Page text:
Furthermore, those skilled in the art will recognize that boundaries between the above described operations merely illustrative. The multiple operations may be combined into a single operation, a single operation may be distributed in additional operations and operations may be executed at least partially overlapping in time. Moreover, alternative embodiments may include multiple instances of a particular operation, and the order of operations may be altered in various other embodiments.

However, other modifications, variations and alternatives are also possible. The specifications and drawings are, accordingly, to be regarded in an illustrative rather than in a restrictive sense.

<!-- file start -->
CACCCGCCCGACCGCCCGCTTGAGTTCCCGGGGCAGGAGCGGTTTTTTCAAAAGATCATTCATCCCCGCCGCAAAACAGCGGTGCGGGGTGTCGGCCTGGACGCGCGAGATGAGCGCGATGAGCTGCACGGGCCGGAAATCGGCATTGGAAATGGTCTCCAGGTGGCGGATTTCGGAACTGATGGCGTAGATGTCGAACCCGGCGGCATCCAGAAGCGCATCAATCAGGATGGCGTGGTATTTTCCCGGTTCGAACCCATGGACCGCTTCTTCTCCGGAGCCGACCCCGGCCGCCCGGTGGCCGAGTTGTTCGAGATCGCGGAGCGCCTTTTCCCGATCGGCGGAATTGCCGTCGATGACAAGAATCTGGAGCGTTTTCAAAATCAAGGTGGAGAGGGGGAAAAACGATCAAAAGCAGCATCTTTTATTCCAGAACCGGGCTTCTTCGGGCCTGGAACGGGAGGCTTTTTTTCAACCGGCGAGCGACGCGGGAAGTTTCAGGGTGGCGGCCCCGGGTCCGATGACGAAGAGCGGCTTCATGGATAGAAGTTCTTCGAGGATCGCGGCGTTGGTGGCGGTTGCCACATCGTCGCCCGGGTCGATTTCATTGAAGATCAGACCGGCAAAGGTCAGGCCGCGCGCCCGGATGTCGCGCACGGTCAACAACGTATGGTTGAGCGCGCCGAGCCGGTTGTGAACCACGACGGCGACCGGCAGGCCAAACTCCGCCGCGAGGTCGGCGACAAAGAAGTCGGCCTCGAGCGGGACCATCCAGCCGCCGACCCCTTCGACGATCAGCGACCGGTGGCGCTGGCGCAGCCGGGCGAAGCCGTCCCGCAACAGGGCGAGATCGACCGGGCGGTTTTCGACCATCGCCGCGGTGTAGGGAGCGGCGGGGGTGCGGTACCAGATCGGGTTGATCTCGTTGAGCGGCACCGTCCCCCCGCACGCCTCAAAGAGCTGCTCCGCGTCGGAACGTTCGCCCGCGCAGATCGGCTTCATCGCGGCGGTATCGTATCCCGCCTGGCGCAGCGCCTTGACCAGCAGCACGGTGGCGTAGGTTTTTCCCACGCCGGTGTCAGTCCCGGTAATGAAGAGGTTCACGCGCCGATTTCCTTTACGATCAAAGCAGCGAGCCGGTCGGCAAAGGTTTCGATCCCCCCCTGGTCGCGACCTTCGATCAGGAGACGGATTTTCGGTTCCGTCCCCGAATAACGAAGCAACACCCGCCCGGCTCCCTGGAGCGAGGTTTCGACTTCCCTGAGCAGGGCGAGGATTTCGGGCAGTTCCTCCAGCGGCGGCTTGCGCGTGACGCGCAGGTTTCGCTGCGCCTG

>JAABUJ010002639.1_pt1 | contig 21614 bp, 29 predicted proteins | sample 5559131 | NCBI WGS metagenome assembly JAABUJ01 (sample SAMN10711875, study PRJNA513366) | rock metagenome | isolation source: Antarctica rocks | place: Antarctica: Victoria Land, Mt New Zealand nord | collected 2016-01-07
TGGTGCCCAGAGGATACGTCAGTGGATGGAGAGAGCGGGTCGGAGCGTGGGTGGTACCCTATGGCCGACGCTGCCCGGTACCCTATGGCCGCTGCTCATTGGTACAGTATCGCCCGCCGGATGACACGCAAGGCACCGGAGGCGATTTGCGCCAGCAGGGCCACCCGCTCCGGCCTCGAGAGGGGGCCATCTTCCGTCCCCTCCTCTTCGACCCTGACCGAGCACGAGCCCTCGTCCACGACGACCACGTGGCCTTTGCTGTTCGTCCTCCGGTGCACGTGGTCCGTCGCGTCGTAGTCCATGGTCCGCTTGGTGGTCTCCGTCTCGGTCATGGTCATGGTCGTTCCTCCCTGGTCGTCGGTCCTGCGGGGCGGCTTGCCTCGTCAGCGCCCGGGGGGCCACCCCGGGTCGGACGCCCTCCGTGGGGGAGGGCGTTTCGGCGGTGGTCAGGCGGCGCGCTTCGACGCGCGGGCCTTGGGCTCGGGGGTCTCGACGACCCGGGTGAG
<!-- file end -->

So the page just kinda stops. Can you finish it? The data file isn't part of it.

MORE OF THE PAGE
In the claims, any reference signs placed between parentheses shall not be construed as limiting the claim. The word ‘comprising’ does not exclude the presence of other elements or steps then those listed in a claim. Furthermore, the terms ‘a’ or ‘an,’ as used herein, are defined as one or more than one. Also, the use of introductory phrases such as ‘at least one’ and ‘one or more’ in the claims should not be construed to imply that the introduction of another claim element by the indefinite articles ‘a’ or ‘an’ limits any particular claim containing such introduced claim element to inventions containing only one such element, even when the same claim includes the introductory phrases ‘one or more’ or ‘at least one’ and indefinite articles such as ‘a’ or ‘an.’ The same holds true for the use of definite articles. Unless stated otherwise, terms such as ‘first’ and ‘second’ are used to arbitrarily distinguish between the elements such terms describe. Thus, these terms are not necessarily intended to indicate temporal or other prioritization of such elements. The mere fact that certain measures are recited in mutually different claims does not indicate that a combination of these measures cannot be used to advantage.